“As the landscape of dentistry shifts toward the more frequent use of digital technologies, including intraoral scanners, software-enhanced workflow tools, and increasingly accessible in-office milling, we as professionals need to look at the changing definition of dentistry and examine what it means. The term “digital dentist” has appeared and evolved alongside these changes in the industry, further categorizing people and practices who use these technologies. Defining the terms helps us draw an up-to-date map of the world of dentistry.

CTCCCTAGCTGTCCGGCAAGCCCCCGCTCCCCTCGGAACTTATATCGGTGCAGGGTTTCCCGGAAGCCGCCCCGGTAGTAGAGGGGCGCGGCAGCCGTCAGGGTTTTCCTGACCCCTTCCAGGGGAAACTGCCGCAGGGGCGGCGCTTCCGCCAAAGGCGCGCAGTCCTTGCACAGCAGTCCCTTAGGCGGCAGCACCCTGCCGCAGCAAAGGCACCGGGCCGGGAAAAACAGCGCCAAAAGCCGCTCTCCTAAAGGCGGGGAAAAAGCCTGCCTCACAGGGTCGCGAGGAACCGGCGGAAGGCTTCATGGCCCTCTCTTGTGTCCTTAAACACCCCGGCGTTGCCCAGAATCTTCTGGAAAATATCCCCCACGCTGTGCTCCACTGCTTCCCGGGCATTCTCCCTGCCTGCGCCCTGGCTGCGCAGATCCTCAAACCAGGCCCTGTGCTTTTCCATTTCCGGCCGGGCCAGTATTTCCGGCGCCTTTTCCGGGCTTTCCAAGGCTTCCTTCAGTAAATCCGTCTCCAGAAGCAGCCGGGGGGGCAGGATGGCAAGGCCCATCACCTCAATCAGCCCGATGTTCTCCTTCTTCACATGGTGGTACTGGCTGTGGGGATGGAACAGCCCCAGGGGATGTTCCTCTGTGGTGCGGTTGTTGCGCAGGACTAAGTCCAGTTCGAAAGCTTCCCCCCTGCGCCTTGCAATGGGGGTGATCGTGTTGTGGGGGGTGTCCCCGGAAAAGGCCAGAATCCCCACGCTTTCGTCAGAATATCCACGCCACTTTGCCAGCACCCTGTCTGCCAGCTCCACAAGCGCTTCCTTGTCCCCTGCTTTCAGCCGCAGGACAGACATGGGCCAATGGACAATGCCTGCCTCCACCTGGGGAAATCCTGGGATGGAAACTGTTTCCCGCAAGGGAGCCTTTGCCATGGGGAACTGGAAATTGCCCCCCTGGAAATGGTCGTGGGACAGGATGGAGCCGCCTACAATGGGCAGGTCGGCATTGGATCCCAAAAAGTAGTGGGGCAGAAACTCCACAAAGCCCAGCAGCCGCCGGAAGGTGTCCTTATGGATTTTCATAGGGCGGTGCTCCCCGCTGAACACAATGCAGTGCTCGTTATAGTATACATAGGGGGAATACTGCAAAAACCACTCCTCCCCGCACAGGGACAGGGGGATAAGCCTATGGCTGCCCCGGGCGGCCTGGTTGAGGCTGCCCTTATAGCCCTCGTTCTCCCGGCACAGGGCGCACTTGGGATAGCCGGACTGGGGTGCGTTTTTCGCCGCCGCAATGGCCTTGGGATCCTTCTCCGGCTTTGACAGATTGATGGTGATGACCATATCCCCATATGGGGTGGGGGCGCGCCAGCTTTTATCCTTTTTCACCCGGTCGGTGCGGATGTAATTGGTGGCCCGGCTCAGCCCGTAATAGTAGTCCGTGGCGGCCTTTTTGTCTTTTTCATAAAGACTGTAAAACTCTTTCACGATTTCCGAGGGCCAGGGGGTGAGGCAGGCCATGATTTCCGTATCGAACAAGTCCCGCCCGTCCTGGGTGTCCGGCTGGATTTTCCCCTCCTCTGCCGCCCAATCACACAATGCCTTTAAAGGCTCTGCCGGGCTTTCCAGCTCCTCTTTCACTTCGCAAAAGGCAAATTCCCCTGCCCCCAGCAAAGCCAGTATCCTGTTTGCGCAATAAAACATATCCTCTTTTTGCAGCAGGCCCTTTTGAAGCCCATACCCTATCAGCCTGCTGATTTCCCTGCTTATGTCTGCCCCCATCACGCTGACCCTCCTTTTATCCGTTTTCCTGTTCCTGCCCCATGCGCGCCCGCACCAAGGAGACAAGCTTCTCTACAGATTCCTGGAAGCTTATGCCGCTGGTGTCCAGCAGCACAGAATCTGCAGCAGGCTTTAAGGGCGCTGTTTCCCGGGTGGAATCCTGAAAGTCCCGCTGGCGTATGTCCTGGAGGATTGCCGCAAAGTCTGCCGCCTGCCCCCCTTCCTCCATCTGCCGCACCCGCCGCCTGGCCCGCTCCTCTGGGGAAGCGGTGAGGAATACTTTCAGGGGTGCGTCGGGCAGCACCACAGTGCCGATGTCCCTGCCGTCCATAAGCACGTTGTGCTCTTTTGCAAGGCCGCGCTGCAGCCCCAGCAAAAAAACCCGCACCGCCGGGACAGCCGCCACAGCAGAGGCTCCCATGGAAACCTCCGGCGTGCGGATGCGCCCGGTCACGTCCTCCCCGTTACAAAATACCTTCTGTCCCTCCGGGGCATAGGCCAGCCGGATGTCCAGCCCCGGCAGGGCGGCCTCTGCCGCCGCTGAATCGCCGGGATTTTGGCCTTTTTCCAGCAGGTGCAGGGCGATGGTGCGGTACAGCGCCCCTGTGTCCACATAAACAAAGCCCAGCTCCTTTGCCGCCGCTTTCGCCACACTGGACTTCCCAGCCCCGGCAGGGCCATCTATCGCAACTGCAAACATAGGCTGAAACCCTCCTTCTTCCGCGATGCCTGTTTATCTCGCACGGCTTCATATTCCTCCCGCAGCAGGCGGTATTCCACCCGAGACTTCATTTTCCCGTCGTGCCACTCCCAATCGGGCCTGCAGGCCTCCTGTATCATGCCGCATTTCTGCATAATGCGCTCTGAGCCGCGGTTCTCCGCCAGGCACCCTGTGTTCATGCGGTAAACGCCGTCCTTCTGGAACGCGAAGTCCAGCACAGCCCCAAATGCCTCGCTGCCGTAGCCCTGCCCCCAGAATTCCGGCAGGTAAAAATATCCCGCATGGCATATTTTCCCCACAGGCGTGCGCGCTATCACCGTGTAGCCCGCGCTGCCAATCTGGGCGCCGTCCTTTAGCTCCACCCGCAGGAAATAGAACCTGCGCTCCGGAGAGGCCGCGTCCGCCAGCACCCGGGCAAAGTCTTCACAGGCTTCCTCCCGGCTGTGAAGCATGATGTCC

People who talk about digital dentistry tend to conjure up a specific kind of image to those outside of our field: operatories with sleek intraoral scanners, flat-screen monitors on rotating arm mounts that mirror the procedures in real time, and incredibly fast turnarounds on both cosmetic and restorative lab work, much of which is produced on cutting-edge millers and 3-D printers. These things are far from fantastical—each of those advancements is readily available, and while budgets and workflows make the viability of their adoption different from practice to practice, as I’ve talked about in previous articles, they are practical parts of the overall field of dentistry.”